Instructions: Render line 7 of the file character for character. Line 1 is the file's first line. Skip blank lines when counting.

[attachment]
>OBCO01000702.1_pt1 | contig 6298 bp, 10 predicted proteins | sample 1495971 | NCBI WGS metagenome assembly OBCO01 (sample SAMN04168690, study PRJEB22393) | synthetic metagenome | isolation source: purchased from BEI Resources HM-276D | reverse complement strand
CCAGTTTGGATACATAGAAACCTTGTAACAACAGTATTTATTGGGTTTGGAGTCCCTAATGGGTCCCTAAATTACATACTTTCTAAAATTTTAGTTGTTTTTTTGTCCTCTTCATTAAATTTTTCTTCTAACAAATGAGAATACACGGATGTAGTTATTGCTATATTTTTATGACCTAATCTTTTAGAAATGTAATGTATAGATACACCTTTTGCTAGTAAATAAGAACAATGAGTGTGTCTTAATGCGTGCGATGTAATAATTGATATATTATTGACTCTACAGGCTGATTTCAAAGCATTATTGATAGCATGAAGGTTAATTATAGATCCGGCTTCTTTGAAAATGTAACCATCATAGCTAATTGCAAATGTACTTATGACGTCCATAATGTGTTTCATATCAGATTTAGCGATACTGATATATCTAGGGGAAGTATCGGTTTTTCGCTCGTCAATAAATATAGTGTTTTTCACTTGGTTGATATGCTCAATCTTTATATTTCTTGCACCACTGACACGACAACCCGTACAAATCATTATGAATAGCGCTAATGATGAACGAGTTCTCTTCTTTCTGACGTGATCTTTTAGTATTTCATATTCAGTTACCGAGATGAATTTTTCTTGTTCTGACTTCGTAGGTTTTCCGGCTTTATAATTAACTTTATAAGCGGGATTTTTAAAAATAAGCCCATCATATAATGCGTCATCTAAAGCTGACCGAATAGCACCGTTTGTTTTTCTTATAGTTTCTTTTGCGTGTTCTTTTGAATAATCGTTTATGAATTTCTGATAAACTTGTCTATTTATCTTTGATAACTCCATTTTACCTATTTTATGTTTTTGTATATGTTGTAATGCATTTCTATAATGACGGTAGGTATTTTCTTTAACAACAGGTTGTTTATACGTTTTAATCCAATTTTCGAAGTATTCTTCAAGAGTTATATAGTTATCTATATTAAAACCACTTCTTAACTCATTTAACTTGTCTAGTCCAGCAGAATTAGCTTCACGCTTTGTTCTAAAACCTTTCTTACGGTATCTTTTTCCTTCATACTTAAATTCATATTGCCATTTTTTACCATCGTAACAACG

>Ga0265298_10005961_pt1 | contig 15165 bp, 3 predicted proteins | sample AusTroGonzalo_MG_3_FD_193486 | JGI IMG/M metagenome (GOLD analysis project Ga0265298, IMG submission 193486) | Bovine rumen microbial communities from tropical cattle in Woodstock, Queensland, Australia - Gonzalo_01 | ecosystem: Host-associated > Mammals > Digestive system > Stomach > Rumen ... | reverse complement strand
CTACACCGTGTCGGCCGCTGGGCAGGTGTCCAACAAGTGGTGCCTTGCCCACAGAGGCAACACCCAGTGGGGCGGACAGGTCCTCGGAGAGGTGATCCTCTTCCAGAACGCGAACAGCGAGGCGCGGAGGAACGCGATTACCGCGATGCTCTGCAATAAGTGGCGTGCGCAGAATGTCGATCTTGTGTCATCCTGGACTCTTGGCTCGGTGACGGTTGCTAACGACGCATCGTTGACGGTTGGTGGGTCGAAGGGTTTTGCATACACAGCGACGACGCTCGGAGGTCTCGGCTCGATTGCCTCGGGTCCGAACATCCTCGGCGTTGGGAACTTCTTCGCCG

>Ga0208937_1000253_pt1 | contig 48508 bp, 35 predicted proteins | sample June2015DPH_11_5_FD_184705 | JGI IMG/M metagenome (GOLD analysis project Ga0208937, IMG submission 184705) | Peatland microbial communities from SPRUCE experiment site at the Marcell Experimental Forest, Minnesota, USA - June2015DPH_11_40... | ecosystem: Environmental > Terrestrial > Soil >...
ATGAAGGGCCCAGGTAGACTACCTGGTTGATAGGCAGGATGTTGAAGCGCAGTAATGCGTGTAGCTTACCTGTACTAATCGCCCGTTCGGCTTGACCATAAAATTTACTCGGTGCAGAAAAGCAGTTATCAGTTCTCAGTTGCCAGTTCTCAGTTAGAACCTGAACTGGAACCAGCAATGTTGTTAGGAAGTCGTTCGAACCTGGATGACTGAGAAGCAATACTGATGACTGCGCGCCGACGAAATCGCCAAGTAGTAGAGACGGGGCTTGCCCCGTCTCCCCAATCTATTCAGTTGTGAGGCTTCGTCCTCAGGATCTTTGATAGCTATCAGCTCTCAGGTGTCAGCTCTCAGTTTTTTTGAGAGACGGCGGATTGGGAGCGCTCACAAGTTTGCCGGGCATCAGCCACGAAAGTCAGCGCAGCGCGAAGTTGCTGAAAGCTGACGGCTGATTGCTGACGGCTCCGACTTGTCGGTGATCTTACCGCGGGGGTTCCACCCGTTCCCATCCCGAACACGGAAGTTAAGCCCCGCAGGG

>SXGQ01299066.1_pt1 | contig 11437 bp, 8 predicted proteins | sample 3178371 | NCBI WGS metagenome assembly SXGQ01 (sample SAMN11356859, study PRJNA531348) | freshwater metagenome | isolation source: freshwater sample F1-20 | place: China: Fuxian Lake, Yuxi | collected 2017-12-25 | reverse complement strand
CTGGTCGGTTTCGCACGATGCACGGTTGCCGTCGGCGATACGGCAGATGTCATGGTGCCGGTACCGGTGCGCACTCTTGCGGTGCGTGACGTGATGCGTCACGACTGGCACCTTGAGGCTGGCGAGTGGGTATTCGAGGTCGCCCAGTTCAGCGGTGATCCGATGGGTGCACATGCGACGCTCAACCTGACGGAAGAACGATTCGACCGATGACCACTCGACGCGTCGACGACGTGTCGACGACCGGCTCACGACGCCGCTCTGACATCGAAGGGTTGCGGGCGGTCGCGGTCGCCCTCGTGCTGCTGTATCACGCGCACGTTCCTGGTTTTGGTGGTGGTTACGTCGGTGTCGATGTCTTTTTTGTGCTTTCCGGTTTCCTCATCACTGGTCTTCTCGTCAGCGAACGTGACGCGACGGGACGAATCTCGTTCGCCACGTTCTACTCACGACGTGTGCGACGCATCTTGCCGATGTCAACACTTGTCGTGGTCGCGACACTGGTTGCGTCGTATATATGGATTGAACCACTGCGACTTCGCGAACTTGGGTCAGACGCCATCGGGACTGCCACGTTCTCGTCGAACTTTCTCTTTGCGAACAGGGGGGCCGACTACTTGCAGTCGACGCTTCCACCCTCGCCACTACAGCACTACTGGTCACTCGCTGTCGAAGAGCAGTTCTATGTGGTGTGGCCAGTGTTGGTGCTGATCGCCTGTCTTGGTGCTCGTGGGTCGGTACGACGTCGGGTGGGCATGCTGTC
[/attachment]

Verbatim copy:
>SXGQ01299066.1_pt1 | contig 11437 bp, 8 predicted proteins | sample 3178371 | NCBI WGS metagenome assembly SXGQ01 (sample SAMN11356859, study PRJNA531348) | freshwater metagenome | isolation source: freshwater sample F1-20 | place: China: Fuxian Lake, Yuxi | collected 2017-12-25 | reverse complement strand